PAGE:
Sleepwalking, known as somnambulism, is a behavior disorder that occurs during sleep and results in walking or other complex behaviors while asleep. Usually sleepwalking occurs if a person is sleep deprived and it is more common in children than adults. When a person is sleepwalking it is generally hard to wake them up form their deep sleep. Sleepwalking involves more than just walking around during sleep; it is a series of other behaviors that are carried out while sleeping. 

Symptoms of Sleepwalking 

The symptoms of sleepwalking range from sitting up in bed and looking around, to walking around the room or house, to a more extreme measure, where the sleepwalker leaves the house and drives long distances. 

In addition to walking during sleep there are other symptoms as well: 

  • Sleep talking 
  • Little or no memory of sleepwalking
  • Screaming while asleep
  • Difficulty waking up during sleep
  • Perform routine daily actions
  • Sit up in bed and open their eyes
  • Have a glazed, glassy-eyed expression
  • Be confused
  • Not remember what happened
  • Have sleep terrors

Risk Factors of Sleepwalking

Sleepwalking is more common in children and affects both boys and girls. It can begin as soon as a child is able to walk. Sleepwalking peaks by the time they are eight to 12 years old. Most children with it also had confusional arousals at a younger age. 

Rarely sleepwalking may begin at any time in the adult live, even when someone is in their seventies. In adults, men are more likely to display aggressive behavior when they sleepwalk. There is a strong genetic and family link to having it. 

Common Triggers of Sleepwalking

  • Sleep deprivation 
  • Hyperthyroidism (Overproduction of thyroid hormones)
  • Migraine headaches
  • Head injury
  • Certain medications
  • Physical or emotional stress
  • Obstructive Sleep Apnea (OSA)
  • Alcohol use and abuse

Diagnosis for Sleepwalking

Sleepwalking in children is fairly normal. It does not usually need medical treatment. An adult who continues or begins to sleepwalk is at a greater risk of injury. In this case, it would be a good idea to seek the advice of a board certified sleep medicine physician.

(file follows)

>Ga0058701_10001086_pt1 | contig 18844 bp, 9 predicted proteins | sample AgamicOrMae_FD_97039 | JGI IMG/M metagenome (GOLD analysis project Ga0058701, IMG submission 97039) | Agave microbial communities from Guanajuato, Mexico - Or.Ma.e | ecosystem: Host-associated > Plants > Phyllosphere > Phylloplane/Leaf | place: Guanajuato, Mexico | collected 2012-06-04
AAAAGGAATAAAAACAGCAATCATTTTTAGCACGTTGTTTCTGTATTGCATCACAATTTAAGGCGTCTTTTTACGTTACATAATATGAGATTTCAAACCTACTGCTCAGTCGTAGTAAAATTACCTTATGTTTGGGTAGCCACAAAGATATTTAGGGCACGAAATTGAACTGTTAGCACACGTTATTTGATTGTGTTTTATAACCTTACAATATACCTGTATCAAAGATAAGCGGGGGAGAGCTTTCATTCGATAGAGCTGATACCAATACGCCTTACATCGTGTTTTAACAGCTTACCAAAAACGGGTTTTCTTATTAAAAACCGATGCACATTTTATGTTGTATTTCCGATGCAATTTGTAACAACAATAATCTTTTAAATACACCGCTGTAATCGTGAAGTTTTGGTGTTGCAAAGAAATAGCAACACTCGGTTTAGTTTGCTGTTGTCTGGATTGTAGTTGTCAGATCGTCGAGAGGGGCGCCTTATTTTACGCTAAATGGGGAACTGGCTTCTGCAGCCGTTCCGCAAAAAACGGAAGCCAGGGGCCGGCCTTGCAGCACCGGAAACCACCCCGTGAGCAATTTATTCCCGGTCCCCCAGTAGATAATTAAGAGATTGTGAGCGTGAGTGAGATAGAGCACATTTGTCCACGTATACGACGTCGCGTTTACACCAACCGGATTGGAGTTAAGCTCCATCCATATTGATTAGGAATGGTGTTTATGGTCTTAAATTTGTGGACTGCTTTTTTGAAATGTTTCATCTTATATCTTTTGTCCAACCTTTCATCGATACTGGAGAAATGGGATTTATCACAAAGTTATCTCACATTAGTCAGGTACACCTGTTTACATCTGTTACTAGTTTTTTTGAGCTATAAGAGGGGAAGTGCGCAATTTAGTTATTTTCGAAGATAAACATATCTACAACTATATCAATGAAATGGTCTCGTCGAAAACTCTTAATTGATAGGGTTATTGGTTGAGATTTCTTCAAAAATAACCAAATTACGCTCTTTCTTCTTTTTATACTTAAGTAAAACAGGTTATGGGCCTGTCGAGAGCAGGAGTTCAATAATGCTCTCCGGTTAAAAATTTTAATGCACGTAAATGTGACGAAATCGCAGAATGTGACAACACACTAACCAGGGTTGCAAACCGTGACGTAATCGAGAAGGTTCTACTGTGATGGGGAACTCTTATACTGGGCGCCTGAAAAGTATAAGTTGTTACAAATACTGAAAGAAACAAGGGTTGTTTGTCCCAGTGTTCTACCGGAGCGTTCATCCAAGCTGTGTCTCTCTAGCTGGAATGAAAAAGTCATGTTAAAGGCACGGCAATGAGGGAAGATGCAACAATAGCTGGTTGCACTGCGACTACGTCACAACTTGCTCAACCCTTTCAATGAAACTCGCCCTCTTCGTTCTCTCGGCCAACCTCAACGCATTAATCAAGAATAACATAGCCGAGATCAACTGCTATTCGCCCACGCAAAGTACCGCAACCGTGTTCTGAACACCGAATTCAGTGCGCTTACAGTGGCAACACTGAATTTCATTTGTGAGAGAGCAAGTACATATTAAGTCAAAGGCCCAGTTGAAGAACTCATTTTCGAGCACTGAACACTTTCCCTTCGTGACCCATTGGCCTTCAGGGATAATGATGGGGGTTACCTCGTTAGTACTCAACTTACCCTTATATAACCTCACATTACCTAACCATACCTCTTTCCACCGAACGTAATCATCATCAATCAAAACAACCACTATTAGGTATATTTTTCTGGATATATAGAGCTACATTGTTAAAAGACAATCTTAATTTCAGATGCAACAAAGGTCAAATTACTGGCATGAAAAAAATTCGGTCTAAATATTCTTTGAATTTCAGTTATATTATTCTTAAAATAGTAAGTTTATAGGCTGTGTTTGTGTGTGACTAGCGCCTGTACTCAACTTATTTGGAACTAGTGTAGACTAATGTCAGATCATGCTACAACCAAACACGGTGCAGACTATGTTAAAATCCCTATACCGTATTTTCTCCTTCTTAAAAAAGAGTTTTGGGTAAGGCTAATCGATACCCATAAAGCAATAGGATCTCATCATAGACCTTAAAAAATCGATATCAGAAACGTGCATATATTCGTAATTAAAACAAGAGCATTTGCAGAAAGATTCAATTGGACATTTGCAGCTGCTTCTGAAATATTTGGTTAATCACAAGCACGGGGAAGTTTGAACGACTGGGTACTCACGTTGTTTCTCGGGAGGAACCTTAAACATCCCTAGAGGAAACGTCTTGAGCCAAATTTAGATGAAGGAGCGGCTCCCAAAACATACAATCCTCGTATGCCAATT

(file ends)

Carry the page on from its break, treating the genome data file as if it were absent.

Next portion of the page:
A sleep specialist will ask you to complete a sleep diary for two weeks. This will give the doctor clues as to what might be causing your problems. A sleep medicine physician will try to determine if there is something else that is causing your sleepwalking or making the symptoms worse, such as:

  • Another sleep disorder
  • A medical condition
  • Medication use
  • A mental health disorder
  • Substance abuse

The sleep medicine physician may want to examine your sleep using an in-lab sleep study. To learn more about a in-lab sleep study click here.

Treatment for Sleepwalking

For children, sleepwalking tends to go away on its own as they enter the teen years. 

Sleepwalking can occur when sleep is fragmented by other sleeping problems. Obstructive sleep apnea (OSA) is a common medical problem that can lead to frequent arousals from sleep. This may increase the risk of parasomnias such as sleepwalking. The treatment of OSA may improve sleepwalking. 

© 2018 Intermountain Healthcare. All rights reserved. The content presented here is for your information only. It is not a substitute for professional medical advice, and it should not be used to diagnose or treat a health problem or disease. Please consult your healthcare provider if you have any questions or concerns.